Backing Britain’s Charities in ParliamentPosted: December 14, 2012
Blog post by Steve Clapperton, Campaigns Manager at CAF
Following the significant media coverage of the Back Britain’s Charities campaign earlier in the week, the joint CAF (Charities Aid Foundation) and NCVO (National Council for Voluntary Organisations) campaign made it to Parliament on Wednesday 12th December, with statistics and briefings used by the campaign forming the basis of much of the day’s debate in the House of Lords.
The UK Giving 2012 report, a key part of the Back Britain’s Charities campaign, found itself the subject of Parliamentary scrutiny, as Baroness Pitkeathley used House of Lords question time to press the Government on their support for the charitable sector, and urged the Government to take action to encourage giving.
Baroness Pitkeathley raised statistics from CAF’s survey of senior charity workers published this weekend, and argued that the threat facing charities raised questions about the Government’s vision for the voluntary sector. In response for the Government, Lord Wallace of Saltaire told the House that he had looked at the research in “some detail,” and that he found the contents to be “worrying.”
Baroness Barker then asked the Government to reform Gift Aid – one of the 5 asks of the Back Britain’s Charities campaign – pointing out that a universal declaration of gift aid would make online giving much more beneficial to charities than it is now. Lord Wallace of Saltaire, speaking for the Government, told the House that “I strongly agree with the noble Baroness.”
Both responses from the Government show that they are aware of the research underpinning the campaign, and that decision makers at the highest level are aware of the pressures on them to act to support charities.
That wasn’t the end of the campaign’s Parliamentary activity for the day. A later debate in the House of Lords on the role of the voluntary sector in providing public services was dominated by references to the data published on Sunday, showing that the media coverage received over the weekend hit home with Parliamentarians.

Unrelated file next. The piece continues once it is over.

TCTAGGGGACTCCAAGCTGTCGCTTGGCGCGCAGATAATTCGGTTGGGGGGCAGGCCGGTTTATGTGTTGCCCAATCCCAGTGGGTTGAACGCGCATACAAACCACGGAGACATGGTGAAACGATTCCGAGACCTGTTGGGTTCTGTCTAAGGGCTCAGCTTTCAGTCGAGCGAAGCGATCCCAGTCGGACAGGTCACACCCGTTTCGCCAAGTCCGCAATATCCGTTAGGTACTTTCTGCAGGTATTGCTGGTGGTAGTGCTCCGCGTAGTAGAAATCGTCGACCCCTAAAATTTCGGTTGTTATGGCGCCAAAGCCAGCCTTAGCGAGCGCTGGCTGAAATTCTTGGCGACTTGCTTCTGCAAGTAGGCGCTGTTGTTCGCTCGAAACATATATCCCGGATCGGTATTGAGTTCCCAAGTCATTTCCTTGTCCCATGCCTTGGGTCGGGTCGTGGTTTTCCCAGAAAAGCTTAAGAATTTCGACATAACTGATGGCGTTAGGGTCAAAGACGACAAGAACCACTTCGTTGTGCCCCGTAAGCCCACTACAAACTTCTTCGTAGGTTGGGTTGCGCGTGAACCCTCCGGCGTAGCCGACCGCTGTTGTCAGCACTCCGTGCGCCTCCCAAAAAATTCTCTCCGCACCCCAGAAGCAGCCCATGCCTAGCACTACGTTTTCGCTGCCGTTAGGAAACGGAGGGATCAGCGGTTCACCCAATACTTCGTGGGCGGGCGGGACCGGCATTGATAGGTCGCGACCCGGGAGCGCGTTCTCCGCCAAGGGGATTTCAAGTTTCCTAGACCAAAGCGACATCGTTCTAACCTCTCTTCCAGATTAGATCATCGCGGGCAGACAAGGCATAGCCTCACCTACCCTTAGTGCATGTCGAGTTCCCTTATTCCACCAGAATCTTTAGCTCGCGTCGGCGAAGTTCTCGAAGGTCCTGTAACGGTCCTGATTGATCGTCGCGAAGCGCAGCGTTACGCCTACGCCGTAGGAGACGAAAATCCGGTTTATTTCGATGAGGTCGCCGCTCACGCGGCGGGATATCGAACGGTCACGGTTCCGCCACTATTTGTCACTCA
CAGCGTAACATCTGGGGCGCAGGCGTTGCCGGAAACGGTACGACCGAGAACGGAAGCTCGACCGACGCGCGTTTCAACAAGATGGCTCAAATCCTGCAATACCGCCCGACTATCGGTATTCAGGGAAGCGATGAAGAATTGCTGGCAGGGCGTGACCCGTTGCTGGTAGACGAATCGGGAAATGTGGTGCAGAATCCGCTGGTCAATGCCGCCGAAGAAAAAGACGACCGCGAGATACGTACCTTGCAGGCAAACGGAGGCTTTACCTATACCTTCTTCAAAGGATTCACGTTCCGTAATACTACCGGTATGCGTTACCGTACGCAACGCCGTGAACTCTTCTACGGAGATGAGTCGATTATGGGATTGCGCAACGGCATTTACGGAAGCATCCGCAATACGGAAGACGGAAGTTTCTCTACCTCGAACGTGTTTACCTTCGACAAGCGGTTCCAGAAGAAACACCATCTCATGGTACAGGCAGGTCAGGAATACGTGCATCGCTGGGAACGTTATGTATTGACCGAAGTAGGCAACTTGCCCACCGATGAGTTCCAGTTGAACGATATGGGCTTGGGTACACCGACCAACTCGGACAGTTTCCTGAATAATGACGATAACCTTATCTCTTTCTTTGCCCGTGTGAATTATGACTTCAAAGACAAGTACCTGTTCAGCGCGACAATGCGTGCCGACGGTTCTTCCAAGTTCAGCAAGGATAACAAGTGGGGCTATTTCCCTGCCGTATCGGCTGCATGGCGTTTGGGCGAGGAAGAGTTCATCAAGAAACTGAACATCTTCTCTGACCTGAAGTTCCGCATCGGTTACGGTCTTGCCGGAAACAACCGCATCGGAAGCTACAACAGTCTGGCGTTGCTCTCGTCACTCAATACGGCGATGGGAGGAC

In the chamber former Chief Secretary to the Treasury Lord Boateng highlighted the problems facing charities as detailed in the 2012 UK Giving Report, telling Peers that the financial situation many charities find themselves in “undoubtedly reflects the period of austerity and the challenging economic times in which we live.” Lord Boateng went on to directly reference the senior charity workers survey, using the figures to draw attention to the turbulent economic climate facing the third sector.
As the campaign has demonstrated, many charities are being hit with a triple whammy; donations are down, central and local government are making cuts, and the demand for the services charities provide is increasing. This dilemma was eloquently explained by Lord Adebowale, who told the chamber that “not-for-profit organisations are having to think long and hard about how they can remain sustainable […] while maintaining the quality of services and support that they can provide to the people that need it.”
It is clear from the tone and content of the debates that there is a growing awareness of the challenges facing charities, and that many Members of the House of Lords are determined to support the third sector.
We need to capitalise on this momentum to ensure that the threat facing charities remains at the forefront of political debate in the New Year – and we need your help.